On June 5, 2017, in a unanimous decision, the U.S. Supreme Court imposed a five-year statute of limitations on claims for disgorgement, resolving a split in the U.S. Courts of Appeals. In his petition for certiorari, Mr. Kokesh pointed to the circuit court split as well as the increasing importance of disgorgement in SEC enforcement actions: In 2015, the SEC collected $3 billion in disgorgement payments, more than twice the amount of monetary penalties collected. Petition for a Writ of Certiorari, Kokesh v. SEC, No. 16-529 (Oct. 18, 2016), 2016 WL 6124409, at *16-17.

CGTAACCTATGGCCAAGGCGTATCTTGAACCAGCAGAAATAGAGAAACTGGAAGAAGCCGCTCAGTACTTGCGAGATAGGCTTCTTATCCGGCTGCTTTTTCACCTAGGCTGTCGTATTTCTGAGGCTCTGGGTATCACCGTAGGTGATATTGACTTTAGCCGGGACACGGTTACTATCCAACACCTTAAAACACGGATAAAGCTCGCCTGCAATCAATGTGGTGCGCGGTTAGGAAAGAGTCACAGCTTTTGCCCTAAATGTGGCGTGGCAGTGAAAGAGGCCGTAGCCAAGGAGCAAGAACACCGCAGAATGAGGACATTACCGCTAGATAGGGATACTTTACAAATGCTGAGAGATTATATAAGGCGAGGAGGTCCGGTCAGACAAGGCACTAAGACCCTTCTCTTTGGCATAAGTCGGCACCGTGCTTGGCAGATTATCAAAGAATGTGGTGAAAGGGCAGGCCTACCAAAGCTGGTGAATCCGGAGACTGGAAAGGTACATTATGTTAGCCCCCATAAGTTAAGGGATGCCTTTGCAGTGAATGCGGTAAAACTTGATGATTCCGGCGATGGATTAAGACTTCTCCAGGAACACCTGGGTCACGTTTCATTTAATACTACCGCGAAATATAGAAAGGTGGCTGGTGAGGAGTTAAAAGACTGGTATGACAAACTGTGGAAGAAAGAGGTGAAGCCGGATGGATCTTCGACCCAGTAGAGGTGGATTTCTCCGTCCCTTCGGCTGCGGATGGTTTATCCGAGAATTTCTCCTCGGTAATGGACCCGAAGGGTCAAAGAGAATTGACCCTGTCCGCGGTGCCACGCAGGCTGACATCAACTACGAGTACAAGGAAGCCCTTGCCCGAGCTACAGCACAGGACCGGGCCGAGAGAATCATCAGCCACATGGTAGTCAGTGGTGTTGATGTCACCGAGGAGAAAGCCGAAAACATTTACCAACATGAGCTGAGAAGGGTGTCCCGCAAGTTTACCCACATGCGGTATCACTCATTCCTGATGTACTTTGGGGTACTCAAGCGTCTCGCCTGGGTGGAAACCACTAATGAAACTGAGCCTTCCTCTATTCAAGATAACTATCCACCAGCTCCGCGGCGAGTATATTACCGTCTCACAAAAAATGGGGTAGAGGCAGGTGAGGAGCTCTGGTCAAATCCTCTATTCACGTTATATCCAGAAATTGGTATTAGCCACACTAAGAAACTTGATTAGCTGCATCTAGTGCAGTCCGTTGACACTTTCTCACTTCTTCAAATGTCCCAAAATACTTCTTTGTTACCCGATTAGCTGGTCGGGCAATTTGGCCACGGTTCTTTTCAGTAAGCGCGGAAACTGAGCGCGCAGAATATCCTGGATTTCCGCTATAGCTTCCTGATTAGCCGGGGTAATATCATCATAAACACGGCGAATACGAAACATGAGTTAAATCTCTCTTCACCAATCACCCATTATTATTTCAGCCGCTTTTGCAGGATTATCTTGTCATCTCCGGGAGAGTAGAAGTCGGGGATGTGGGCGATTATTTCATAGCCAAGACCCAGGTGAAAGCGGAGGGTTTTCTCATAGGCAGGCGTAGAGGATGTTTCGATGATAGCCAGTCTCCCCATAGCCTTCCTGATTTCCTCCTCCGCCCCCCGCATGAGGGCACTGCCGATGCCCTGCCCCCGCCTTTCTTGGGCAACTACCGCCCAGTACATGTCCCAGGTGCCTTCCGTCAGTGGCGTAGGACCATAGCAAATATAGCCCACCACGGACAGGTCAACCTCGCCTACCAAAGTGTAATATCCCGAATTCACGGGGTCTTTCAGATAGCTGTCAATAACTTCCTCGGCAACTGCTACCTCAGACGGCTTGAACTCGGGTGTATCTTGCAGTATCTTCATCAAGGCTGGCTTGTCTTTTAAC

The question before the court in Kokesh v. SEC was whether the five-year statute of limitations that applies to any “action, suit or proceeding for the enforcement of any civil fine, penalty, or forfeiture, pecuniary or otherwise,” covers claims for disgorgement imposed as a sanction for violating a federal securities law. Kokesh v. SEC, No. 16-529, slip op. at 1 (June 5, 2017) (quoting 28 U.S.C. §2462). The government had taken the position that it may seek disgorgement as a mechanism to recover amounts for any period without limitation. The court held that, like monetary penalties, disgorgement is subject to the five-year limitations period, finding that “[d]isgorgement in the securities-enforcement context is a ‘penalty’ within the meaning of §2462.” Id.